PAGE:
Searching over 5,500,000 cases.


searching
Buy This Entire Record For $7.95

Official citation and/or docket number and footnotes (if any) for this case available with purchase.

Learn more about what you receive with purchase of this case.

White v. Union Pacific Railroad Co.

United States District Court, Tenth Circuit

December 19, 2013

JACOB WHITE, Plaintiff,
v.
UNION PACIFIC RAILROAD COMPANY, Defendant.

MEMORANDUM AND ORDER

ERIC F. MELGREN, District Judge.

Defendant Union Pacific Railroad Company ("UP") seeks review of the Magistrate Judge's decision overruling its objections to the Pretrial Order. Plaintiff White filed this complaint under the Federal Employer's Liability Act ("FELA"), claiming to have sustained injuries while he was working for the railroad. The procedural background is more complicated than is necessary to repeat here, but as relevant this dispute began when the Magistrate Judge denied White's untimely (very untimely) motion to amend the pleadings to state "more specific" allegations of liability under FELA.[1] The Court ruled that White had not shown the requisite good cause to amend, but noted in a footnote that this denial would not prevent White from prosecuting the requested allegations at trial or including them as contentions in the Pretrial Order, so long as those claims were reasonably contained with the claims in the Complaint.

The Pretrial Order was issued approximately 5 months later. Over Defendant's objections, the Pretrial Order included in the factual contentions section, Plaintiff's contentions that Defendant violated 49 C.F.R. § § 231.21(b)-(f) and 49 C.F.R. § 215, Appendix D. These contentions were expressly limited to violations which were a "part of the failures listed above;" those failures being the contentions in the original complaint. Defendant UP seeks review of the Magistrate Judge's order overruling its objections to the inclusion of these claims in the Pretrial Order.

Fed. R. Civ. P. 72(a) allows a party to file objections to a pretrial order of a matter referred to a magistrate judge within 14 days of being served with the order, and requires the district judge to modify and set aside any part of the order that is clearly erroneous or is contrary to law. A pretrial order may be modified to prevent manifest injustice.[2] The party moving to modify the order bears the burden of proving the manifest injustice that would occur absent modification.[3] The decision should be reversed if the magistrate judge abused his discretion in reaching the decision.[4]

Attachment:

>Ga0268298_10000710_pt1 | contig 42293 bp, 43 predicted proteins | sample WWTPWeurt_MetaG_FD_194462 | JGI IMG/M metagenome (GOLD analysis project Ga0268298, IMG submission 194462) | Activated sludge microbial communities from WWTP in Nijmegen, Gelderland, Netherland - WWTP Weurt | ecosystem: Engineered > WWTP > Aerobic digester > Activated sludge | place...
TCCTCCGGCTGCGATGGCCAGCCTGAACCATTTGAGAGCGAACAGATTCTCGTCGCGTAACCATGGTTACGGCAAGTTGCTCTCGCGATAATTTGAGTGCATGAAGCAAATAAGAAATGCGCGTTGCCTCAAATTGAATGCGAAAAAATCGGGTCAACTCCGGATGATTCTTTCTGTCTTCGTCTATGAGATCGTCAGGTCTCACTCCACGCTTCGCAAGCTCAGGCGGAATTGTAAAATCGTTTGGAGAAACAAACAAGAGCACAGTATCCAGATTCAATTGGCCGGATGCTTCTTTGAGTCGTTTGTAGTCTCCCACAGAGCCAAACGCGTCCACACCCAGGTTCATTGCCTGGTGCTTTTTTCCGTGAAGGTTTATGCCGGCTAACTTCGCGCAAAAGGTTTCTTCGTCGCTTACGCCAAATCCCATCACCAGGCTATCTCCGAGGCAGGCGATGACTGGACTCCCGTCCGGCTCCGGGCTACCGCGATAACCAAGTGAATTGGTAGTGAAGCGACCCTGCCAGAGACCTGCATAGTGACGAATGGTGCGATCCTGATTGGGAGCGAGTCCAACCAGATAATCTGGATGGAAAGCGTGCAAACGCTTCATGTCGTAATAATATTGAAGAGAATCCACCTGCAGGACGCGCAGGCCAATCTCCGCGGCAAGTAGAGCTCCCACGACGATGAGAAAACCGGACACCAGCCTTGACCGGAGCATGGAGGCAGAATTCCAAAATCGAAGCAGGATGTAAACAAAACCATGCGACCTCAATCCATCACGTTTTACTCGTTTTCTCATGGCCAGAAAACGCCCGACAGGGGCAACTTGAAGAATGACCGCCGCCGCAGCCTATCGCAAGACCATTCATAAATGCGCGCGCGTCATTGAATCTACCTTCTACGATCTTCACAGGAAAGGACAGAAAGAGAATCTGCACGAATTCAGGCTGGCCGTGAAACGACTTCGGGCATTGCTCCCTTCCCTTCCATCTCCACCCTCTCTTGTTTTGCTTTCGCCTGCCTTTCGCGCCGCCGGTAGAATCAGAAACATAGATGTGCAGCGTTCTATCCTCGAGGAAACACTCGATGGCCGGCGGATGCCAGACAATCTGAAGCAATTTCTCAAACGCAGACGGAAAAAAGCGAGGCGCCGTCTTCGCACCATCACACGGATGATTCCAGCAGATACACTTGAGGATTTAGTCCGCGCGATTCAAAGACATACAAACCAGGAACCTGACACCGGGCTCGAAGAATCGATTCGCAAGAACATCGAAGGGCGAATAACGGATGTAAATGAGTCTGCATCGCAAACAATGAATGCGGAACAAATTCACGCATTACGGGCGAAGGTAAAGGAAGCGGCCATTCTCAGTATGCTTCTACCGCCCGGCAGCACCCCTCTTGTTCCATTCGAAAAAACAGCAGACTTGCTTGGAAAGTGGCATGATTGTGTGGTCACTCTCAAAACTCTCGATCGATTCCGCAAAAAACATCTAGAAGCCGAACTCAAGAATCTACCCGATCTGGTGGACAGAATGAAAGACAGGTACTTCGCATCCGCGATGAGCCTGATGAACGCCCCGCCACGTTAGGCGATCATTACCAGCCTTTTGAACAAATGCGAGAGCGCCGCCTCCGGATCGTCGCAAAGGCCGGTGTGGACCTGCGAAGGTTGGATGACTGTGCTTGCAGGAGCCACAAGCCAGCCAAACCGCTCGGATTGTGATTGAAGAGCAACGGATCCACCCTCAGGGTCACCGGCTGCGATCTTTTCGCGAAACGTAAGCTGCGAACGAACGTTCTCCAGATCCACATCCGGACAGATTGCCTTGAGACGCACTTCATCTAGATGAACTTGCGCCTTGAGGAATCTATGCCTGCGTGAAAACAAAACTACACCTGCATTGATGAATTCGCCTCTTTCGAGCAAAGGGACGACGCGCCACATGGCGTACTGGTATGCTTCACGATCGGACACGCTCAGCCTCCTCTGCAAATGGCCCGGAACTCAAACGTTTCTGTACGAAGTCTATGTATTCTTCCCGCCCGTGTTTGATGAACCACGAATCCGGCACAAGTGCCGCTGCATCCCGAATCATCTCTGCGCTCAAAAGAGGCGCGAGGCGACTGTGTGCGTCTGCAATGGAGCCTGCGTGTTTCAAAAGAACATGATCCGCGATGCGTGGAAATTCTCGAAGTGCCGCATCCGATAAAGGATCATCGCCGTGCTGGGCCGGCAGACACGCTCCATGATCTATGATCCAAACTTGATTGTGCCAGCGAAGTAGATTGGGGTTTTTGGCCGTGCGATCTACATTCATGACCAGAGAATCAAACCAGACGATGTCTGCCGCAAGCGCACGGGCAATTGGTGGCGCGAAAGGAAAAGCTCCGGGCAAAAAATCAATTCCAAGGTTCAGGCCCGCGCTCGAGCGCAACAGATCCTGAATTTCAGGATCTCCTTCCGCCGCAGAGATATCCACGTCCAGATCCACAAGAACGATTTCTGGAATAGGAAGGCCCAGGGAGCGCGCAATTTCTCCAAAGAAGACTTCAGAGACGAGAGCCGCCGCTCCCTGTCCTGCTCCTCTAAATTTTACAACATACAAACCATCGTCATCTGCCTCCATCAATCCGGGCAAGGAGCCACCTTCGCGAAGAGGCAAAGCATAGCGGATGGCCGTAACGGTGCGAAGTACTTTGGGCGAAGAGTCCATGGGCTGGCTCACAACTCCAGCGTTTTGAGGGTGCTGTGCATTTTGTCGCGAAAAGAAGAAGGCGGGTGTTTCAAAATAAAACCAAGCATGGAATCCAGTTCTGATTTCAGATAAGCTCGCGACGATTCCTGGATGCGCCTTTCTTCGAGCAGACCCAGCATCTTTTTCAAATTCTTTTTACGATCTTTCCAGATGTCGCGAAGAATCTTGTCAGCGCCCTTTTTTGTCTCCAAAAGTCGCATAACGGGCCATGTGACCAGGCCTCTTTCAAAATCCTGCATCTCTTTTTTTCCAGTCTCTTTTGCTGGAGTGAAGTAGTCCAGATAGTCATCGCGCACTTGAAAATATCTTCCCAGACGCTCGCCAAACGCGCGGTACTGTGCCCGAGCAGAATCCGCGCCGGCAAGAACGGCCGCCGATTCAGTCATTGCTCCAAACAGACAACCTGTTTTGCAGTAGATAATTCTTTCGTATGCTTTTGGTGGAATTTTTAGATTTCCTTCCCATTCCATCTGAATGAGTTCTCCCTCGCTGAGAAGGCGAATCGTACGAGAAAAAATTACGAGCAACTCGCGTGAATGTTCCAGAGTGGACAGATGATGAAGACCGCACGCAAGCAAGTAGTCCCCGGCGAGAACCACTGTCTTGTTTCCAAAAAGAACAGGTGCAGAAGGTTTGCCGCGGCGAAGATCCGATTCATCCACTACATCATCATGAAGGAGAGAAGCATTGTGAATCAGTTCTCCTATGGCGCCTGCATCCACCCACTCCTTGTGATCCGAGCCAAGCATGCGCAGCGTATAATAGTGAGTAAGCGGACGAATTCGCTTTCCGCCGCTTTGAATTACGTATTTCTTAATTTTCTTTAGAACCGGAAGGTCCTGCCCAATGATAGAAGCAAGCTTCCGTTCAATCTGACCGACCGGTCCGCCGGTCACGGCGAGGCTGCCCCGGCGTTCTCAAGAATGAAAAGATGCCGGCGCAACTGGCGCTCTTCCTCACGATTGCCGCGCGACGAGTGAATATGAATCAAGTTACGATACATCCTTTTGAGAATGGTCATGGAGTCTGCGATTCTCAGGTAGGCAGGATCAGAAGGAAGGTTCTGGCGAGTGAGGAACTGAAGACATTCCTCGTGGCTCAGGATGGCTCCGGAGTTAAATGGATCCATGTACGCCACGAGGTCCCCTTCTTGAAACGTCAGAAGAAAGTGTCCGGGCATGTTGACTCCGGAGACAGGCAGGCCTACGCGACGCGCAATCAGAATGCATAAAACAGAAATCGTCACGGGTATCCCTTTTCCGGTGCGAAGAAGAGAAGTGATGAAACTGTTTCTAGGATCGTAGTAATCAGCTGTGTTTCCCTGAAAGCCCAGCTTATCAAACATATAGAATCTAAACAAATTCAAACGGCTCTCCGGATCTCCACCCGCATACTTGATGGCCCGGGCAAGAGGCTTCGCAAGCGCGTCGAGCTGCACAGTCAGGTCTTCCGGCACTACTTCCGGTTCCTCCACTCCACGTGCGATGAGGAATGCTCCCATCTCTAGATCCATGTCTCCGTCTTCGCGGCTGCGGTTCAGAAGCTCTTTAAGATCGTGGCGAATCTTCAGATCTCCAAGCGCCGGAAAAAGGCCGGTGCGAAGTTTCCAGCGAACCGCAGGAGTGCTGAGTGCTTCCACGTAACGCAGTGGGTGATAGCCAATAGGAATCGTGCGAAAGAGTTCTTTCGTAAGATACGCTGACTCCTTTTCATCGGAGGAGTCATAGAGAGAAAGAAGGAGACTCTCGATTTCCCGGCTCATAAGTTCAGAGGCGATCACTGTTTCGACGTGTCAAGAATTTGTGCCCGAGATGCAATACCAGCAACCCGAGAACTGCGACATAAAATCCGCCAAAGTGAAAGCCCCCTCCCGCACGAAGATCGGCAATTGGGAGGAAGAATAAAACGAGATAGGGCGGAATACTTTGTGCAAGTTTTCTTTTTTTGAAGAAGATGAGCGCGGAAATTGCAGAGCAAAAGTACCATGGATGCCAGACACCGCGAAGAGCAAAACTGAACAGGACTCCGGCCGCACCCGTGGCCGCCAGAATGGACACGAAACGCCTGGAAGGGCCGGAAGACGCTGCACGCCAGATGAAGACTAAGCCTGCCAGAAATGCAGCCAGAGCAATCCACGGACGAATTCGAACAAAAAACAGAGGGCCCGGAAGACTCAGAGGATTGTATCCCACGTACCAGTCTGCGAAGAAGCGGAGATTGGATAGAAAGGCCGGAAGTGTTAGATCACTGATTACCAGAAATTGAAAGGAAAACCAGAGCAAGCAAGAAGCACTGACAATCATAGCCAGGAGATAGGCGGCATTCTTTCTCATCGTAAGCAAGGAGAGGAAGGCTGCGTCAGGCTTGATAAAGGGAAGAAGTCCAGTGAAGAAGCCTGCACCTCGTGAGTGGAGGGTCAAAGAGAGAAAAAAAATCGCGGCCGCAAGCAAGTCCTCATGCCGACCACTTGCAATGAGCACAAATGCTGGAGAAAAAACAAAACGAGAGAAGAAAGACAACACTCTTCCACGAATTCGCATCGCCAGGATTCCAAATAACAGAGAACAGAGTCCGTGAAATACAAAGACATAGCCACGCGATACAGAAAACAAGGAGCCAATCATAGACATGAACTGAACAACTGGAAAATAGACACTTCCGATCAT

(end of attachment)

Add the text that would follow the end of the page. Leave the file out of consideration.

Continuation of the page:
UP argues that the Magistrate Judge had already found, correctly, that White had failed to show good cause to amend the scheduling order to allow these claims, and had denied his motion for the same. Further, UP argues that White has provided no factual assertions supporting his claims of violations of these regulations. Moreover, UP argues that these claims are beyond the scope of the previously stated claims in the pleadings, and White's motion to amend those pleadings to incorporate these claims was properly denied. Therefore, UP argues, the inclusion of these claims in the Pretrial Order is contradictory to the earlier denial of White's motion to amend.

White argues that the Magistrate Judge denied the motion to amend because it was unnecessary; the claims were already encompassed with in the Complaint. He also argues that UP's motion to review is untimely, as it was not filed within 14 days of the Magistrate Judge's decision denying the Motion to Amend the Complaint, which decision expressly noted in footnote 1 that, the denial notwithstanding, White would not be prevented from including these allegations as contentions in the Pretrial Order, so long as those claims were reasonably contained with the claims in the Complaint.

The Court does not find UP's motion to be untimely. The motion seeks review of the Pretrial Order, and was filed with fourteen days of the date that Order was entered. UP obviously viewed the impact of footnote one of the earlier Order denying the Motion to Amend differently that White did, and the Court cannot conclude that UP was so unmistakably on notice from the verbiage of that footnote that these allegations would be included in the Pretrial Order that it should have objected then. However, the Court also cannot read the Order as saying that the Motion to Amend was denied because it was unnecessary; that the allegations were already contained within the Complaint. The plain language of the Order, and of the Pretrial Order, clearly states that the allegations of violations of the regulatory provisions are allowed only to the extent that they were encompassed within the original Complaint. And, because the Court interprets the Pretrial Order in that fashion, it cannot find that the inclusion of these allegations in the Pretrial Order was clearly erroneous or contrary to law, or that it would be manifest injustice to allow them to remain as stated. The arguments UP makes to the contrary are matters more appropriately addressed in its motion for summary judgment, which is pending before this Court, or at trial.

IT IS THEREFORED ORDERED that Defendant's Motion to Review Magistrate's Order (Doc. 129) is DENIED.

IT IS SO ORDERED.


Buy This Entire Record For $7.95

Official citation and/or docket number and footnotes (if any) for this case available with purchase.

Learn more about what you receive with purchase of this case.